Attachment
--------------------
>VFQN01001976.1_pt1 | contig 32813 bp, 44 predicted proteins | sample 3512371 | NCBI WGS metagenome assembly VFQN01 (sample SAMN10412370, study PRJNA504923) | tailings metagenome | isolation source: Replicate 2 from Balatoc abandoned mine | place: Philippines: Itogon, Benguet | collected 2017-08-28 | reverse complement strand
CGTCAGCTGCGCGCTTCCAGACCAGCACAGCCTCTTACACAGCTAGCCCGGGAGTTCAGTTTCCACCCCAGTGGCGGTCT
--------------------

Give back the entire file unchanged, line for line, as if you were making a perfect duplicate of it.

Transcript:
>VFQN01001976.1_pt1 | contig 32813 bp, 44 predicted proteins | sample 3512371 | NCBI WGS metagenome assembly VFQN01 (sample SAMN10412370, study PRJNA504923) | tailings metagenome | isolation source: Replicate 2 from Balatoc abandoned mine | place: Philippines: Itogon, Benguet | collected 2017-08-28 | reverse complement strand
CGTCAGCTGCGCGCTTCCAGACCAGCACAGCCTCTTACACAGCTAGCCCGGGAGTTCAGTTTCCACCCCAGTGGCGGTCT